Discussion:
gnulib poll() returns POLLERR on Win32 platform, breaking libvirt
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Daniel P. Berrange
2017-04-18 15:07:02 UTC
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We're seeing a failure in libvirt on Win32 platforms whereby poll() often
returns POLLERR. I traced this down to the rpl_recv() function calling
FD_TO_SOCKET() and getting INVALID_SOCKET back. This is propagated back
to windows_compute_revents_socket() which sets POLLERR, because
WSAGetLastError() returns 0.

The windows_compute_revents_socket() is indeed passing a bad file descriptor
to recv, because it is actually passing in a SOCKET handle.

After bisecting gnulib, I found the root cause of this problem is this commit:

commit 17f1e64f00011fb745019119e21b26e4aba65e4b
Author: Paul Eggert <***@cs.ucla.edu>
Date: Tue Feb 24 16:16:19 2015 -0800

poll: port to MSVC v18 on MS-Windows 8.1

Problem reported by Gisle Vanem in:
http://lists.gnu.org/archive/html/bug-gnulib/2015-02/msg00139.html
* lib/poll.c: Always include <sys/select.h> and <sys/socket.h>.
* modules/poll (Depends-on) [!HAVE_POLL || REPLACE_POLL]:
Add sys_socket.


by unconditionally pulling in sys/select.c & sys/socket.c, we are causing
poll() to call gnulib's replacement rpl_recv() wrapper, rather than the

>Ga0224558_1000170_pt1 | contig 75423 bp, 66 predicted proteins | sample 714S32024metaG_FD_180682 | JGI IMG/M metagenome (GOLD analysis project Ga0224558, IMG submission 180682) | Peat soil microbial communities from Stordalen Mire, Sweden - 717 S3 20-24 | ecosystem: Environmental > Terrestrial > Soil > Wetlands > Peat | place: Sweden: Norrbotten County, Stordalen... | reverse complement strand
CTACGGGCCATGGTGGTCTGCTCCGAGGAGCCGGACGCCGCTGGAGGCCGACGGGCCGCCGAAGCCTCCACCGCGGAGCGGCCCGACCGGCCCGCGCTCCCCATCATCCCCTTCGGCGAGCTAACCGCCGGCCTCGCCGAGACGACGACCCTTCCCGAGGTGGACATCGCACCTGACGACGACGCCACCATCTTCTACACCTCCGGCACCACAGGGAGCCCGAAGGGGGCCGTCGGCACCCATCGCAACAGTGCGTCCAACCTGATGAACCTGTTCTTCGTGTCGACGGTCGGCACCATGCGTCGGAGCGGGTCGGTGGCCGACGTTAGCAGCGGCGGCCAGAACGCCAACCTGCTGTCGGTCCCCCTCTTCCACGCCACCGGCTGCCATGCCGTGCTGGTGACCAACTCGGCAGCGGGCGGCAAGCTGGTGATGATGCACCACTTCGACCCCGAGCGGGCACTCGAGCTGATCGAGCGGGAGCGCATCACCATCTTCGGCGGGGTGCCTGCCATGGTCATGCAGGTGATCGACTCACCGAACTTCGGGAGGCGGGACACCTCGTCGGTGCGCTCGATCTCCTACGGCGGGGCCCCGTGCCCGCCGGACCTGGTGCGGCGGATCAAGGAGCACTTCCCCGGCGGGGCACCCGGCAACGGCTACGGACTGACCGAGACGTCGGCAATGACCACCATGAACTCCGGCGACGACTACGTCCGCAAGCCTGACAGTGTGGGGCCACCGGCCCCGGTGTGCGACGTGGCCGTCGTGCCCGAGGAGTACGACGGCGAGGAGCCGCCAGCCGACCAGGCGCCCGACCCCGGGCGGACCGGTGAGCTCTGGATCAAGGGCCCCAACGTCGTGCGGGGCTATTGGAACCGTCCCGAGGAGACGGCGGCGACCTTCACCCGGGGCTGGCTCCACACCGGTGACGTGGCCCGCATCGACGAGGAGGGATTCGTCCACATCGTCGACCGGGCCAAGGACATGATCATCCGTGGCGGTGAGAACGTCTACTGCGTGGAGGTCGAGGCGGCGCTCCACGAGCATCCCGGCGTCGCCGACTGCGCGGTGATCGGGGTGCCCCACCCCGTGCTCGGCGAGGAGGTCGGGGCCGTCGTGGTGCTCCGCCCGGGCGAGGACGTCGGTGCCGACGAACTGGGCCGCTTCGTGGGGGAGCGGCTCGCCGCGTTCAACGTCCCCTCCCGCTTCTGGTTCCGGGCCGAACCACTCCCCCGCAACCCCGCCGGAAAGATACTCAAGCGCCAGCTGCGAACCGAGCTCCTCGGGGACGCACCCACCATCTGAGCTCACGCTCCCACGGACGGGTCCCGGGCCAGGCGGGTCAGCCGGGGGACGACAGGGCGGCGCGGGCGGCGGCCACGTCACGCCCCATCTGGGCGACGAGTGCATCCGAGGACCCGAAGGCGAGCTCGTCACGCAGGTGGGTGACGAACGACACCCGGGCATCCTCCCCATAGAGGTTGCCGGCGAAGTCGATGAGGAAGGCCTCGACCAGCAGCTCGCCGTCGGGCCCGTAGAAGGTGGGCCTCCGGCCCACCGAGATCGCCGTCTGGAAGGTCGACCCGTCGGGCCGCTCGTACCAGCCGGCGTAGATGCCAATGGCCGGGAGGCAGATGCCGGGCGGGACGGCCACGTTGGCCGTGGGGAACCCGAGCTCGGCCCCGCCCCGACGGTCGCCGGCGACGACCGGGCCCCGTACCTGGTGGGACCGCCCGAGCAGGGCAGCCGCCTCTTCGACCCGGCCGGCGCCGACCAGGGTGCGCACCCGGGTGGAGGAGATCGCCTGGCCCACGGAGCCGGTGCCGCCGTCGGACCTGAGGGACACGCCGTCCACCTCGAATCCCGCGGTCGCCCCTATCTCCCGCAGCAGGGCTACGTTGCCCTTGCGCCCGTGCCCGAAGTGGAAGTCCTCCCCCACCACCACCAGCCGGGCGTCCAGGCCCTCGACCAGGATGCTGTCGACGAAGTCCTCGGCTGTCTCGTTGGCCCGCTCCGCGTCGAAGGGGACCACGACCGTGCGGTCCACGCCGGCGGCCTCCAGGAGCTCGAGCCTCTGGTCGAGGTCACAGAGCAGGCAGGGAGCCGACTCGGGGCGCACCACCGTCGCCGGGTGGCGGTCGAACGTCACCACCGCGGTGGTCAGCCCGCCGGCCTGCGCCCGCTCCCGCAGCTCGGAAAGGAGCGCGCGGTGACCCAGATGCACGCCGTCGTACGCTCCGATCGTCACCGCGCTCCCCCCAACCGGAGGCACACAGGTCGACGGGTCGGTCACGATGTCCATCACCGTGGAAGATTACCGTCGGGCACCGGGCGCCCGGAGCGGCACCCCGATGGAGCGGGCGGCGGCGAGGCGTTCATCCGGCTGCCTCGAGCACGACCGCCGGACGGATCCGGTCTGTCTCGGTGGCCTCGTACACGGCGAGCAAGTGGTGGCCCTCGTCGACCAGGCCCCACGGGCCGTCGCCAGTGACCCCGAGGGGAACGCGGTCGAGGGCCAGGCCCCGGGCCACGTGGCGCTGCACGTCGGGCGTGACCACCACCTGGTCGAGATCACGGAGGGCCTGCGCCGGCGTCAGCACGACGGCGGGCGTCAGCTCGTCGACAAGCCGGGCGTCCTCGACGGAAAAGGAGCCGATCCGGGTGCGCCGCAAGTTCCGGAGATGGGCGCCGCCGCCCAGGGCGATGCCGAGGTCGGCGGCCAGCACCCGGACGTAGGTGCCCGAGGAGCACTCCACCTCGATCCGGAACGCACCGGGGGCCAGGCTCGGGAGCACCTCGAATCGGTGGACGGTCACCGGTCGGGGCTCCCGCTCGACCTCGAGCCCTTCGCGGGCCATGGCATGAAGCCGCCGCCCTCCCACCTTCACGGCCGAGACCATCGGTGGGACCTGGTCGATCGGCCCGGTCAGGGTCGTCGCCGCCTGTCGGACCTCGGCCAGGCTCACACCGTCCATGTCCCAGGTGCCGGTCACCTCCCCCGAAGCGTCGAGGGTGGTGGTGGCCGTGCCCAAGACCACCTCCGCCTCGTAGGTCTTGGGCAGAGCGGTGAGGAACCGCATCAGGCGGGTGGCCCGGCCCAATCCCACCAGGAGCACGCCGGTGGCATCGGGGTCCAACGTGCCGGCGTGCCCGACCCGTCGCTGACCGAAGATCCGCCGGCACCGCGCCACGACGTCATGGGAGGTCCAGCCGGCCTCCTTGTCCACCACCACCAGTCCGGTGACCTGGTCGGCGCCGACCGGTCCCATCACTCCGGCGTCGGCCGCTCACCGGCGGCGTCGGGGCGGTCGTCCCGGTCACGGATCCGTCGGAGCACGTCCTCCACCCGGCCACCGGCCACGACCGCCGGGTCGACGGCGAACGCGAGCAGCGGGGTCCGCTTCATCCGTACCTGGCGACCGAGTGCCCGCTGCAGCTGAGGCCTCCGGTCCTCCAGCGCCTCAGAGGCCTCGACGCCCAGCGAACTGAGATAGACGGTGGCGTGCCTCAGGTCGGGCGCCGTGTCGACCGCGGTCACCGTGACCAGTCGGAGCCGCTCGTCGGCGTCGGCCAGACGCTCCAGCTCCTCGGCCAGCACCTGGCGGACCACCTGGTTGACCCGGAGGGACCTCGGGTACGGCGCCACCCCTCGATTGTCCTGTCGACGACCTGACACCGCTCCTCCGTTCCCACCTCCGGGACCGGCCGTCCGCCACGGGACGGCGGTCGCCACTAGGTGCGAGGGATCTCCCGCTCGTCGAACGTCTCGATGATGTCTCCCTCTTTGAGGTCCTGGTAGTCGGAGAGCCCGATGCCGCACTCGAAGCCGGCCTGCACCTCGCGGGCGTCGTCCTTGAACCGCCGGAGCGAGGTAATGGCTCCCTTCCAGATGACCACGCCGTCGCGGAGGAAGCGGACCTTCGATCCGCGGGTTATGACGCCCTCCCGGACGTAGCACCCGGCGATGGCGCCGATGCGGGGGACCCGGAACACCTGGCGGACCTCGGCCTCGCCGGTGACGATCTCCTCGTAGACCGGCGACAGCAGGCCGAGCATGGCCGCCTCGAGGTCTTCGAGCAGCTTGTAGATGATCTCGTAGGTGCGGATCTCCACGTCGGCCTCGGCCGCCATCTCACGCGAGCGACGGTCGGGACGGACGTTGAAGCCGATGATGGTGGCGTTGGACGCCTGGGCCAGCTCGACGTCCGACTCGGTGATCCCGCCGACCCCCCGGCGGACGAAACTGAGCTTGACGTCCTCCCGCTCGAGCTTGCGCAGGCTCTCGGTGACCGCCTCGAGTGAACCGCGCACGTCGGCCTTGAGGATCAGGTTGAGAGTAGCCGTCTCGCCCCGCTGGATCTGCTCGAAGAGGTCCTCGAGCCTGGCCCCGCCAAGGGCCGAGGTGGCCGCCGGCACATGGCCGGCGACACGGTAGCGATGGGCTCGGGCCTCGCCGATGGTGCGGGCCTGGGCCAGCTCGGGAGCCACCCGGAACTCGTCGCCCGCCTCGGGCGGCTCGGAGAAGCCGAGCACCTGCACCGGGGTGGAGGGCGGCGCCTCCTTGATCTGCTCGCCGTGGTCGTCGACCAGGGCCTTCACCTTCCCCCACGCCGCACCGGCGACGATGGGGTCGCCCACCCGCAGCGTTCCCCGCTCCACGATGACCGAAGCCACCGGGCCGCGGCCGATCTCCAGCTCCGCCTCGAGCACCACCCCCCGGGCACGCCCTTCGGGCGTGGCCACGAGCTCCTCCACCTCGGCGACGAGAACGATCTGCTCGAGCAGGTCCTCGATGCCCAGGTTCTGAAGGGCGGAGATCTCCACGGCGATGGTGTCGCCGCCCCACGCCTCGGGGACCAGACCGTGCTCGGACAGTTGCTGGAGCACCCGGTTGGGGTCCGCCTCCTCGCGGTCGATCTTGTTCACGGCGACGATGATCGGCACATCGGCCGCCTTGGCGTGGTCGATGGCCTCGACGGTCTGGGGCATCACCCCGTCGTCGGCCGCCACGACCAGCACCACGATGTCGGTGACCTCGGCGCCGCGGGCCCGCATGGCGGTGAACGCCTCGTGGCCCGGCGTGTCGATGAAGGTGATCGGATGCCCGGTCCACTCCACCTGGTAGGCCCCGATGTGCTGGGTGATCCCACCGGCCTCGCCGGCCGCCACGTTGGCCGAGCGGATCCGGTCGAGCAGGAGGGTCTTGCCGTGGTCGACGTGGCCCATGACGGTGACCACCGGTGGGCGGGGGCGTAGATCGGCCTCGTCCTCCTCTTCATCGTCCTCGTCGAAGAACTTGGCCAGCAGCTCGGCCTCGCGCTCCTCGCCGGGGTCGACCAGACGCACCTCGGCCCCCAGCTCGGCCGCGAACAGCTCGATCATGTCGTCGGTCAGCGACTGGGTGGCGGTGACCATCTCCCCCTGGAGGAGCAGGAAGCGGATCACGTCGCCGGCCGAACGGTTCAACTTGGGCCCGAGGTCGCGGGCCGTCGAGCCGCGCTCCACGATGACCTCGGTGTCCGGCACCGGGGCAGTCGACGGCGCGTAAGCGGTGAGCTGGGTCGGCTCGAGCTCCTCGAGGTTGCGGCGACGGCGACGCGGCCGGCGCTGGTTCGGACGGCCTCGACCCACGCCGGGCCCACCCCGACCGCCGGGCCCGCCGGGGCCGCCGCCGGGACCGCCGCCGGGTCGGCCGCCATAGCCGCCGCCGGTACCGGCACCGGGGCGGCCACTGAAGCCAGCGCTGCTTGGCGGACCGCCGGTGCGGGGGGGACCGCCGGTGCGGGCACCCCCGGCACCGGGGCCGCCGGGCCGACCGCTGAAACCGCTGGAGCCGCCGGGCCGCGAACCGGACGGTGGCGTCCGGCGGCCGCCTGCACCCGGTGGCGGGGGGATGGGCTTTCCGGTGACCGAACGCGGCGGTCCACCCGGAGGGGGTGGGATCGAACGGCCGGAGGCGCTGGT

original bare Winsock recv() method.

Reverting that change fixes libvirt, but obviously that's not a valid
approach, since it'll re-break MSVC v18 on Win8.1


So I tried the following change to make it pass in an FD into the rpl_recv
method instead of a HANDLE

@@ -571,7 +568,7 @@
if (FD_ISSET ((SOCKET) h, &xfds))
ev.lNetworkEvents |= FD_OOB;

- happened = windows_compute_revents_socket (pfd[i].fd, pfd[i].events,
+ happened = windows_compute_revents_socket ((SOCKET) h, pfd[i].events,
ev.lNetworkEvents);
}
else


that makes the recv() work, but now poll() just gets into an infinite loop
calling select() over and over again, never reporting that the socket is
now read()able. So something else is now broken. I guess we're now calling
into gnulib's rpl_select() instead of the bare Winsock select() and so
triggering other badness - presumably more fd vs handle mixups ?

Regards,
Daniel
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Gisle Vanem
2017-04-18 20:07:42 UTC
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Post by Daniel P. Berrange
that makes the recv() work, but now poll() just gets into an infinite loop
calling select() over and over again, never reporting that the socket is
now read()able. So something else is now broken. I guess we're now calling
into gnulib's rpl_select() instead of the bare Winsock select() and so
triggering other badness - presumably more fd vs handle mixups ?
Maybe the fix by Tim Rühsen here:
https://github.com/rockdaboot/wget2/issues/136#issuecomment-270692530

would help. But I too still have occasional problems with pool().
--
--gv
Paolo Bonzini